The most creative of the banking organizations with begin to play a broader role in their customers’ financial lives.  This requires thinking about customers’ experiences well beyond the traditional banking touch points.  We’ve found that the most important insight that companies need in order to identify ways to redefine the customer experience occurs at the non-touchpoints.  (See:  The Customer Experience Does Not Happen at Your Touchpoints).  As such, there are significant opportunities for retail banking organizations to facilitate experiences that go beyond the basic touchpoints.   For example, this might include a broader, facilitative role in how customers spend money.   For example, providing financial education, arranging discounts and privileged access to local service business (who are also potentially small business or middle market clients of the bank), providing alternative means of paying for goods and services via micro-loans, and facilitating fractional or short term ownership / leasing of things.

We are continuing to refine our understanding of the beliefs, emotional reactions, and behaviors associated with different financial personae.   This area is ripe for continued sophistication.  Understanding target personae provides a vehicle for thinking more concretely about the design of a differentiated experience.  In addition, understanding the different personae that exist across the population provides insight into how to design more whole-brained and effective customer communications.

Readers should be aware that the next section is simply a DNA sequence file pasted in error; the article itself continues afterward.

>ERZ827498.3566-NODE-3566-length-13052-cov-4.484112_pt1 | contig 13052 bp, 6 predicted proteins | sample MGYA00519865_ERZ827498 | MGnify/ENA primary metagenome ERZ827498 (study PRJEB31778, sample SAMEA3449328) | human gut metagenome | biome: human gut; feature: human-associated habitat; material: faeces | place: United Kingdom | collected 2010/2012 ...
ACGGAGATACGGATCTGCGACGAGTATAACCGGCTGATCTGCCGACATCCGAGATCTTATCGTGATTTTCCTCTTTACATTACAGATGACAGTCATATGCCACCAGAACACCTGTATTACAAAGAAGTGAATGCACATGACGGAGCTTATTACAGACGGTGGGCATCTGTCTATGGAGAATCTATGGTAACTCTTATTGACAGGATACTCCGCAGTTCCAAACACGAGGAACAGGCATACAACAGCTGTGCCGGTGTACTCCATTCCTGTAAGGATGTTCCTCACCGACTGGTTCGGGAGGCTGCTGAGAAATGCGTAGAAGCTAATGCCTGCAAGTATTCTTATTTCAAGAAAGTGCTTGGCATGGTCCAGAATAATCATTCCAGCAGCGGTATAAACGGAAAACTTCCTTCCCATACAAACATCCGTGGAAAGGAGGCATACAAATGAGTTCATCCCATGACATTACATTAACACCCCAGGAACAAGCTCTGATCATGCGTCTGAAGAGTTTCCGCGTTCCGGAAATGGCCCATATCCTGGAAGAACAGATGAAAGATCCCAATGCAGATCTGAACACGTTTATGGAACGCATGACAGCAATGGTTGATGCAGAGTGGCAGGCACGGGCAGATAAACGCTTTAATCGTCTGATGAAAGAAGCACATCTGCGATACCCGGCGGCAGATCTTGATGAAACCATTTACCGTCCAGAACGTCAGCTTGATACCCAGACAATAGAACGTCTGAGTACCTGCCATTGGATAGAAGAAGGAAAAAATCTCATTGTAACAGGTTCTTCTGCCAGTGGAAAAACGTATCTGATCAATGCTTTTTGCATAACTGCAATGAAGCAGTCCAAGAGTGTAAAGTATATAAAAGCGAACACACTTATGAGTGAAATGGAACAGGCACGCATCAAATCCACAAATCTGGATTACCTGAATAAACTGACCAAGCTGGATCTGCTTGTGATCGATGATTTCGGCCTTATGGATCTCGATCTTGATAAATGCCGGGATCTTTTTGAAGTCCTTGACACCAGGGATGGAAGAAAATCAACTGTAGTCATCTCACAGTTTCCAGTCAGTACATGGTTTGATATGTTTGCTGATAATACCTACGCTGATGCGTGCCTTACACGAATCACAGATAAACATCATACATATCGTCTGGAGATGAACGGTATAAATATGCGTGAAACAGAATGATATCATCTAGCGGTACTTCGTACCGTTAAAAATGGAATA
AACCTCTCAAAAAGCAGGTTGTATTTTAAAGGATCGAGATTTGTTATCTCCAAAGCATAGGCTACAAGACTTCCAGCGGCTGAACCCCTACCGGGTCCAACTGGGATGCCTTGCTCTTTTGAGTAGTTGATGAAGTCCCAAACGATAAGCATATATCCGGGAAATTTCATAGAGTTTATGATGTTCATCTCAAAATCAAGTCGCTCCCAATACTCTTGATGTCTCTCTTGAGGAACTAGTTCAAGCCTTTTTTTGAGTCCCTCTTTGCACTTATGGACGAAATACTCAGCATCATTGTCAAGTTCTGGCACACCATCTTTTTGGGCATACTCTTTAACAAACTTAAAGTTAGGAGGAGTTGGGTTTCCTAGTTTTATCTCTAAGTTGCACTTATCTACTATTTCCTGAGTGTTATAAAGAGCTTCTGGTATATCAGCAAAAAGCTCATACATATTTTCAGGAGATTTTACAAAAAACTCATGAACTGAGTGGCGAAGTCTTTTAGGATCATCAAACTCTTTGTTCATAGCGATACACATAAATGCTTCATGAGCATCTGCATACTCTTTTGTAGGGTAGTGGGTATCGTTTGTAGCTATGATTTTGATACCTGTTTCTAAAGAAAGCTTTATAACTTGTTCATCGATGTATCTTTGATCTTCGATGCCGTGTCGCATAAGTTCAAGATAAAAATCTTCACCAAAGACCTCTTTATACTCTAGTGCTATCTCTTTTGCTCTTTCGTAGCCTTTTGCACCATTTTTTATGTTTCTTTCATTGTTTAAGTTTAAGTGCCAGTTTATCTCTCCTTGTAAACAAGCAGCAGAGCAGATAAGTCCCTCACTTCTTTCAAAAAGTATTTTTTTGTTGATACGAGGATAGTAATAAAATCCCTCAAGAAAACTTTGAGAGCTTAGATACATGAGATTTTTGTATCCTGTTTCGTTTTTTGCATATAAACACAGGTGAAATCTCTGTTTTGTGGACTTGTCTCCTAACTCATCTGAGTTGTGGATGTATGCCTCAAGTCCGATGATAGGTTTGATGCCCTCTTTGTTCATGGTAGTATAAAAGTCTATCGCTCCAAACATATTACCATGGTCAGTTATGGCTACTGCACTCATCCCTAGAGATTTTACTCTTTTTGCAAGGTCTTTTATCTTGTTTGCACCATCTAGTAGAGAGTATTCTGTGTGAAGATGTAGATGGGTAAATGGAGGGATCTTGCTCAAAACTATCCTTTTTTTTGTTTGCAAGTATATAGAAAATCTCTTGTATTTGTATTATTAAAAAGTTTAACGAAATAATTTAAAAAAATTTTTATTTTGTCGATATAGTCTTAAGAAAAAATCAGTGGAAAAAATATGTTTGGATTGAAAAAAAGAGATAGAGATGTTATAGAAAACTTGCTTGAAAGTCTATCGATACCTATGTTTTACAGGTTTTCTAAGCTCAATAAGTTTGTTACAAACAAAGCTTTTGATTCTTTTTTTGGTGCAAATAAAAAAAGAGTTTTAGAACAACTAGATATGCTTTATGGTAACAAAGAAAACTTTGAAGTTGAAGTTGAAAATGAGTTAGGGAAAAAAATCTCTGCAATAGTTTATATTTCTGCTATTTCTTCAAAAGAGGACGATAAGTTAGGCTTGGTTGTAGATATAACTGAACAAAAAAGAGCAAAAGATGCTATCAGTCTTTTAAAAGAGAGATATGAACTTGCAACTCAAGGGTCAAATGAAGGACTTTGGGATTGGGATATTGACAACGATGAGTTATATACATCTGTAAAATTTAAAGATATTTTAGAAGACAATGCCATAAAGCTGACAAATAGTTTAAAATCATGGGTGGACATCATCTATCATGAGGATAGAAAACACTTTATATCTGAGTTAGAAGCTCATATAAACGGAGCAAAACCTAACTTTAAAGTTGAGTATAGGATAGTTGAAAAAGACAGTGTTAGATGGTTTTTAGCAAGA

4 Responses

  1. […] the business in terms of the traditional industry boundaries.  In a recent post, I talked about a customer-personae driven experience design approach that starts by considering the broader set of needs that different kinds of customers have… […]

  2. Many companies in the financial services & insurance sectors are trying to crack the code to attract and retain mass affluent customers. Many study just what they mean by that and they try to categorize by income or assets or age e.g., the baby boomers. The reality it turns out to be such a large focus that it leads to no focus. The connection can be made much clearer by looking at persona and developing an offering, promise, an intended customer experience to best match one’s mental model. It is also interesting as you begin to look at the mental model of the customer in the financial services and insurance sectors just what you find. For example – is the “customer” of a life insurance policy the insured or the beneficiaries? The answer is it depends and a little bit of both but too many companies tend to just look at the insured – particularly if they fall into the mass affluent category. But in many cases, regardless of wealth, there is a much different rationale for selecting an agent, an insurance product, or a company. It is the below the water line emotional needs and this is what is missed by many companies who hang their hat on segmentation for making a customer connection. Segmentation does have its merit, as years of marketing have proven, but the persona lens is key to a remarkable customer experience in the financial services & insurance sectors.

  3. Steve, thanks for your comment.

    Your point about Mass Affluent is well taken. It seems like every bank and insurance company says they’re targeting mass affluent. “Targeting mass affluent” is an oxymoron. The group is so highly heterogeneous you can’t target it; the only common characteristic is income or investible assets.

    Defining different customer personae that capture differences in customer “mental models” about making money, spending money, saving money, investing money, etc… provides a way to design experiences that fit well with the way specific customers think and act.

  4. You sound like a smart guy with LOTS of experience.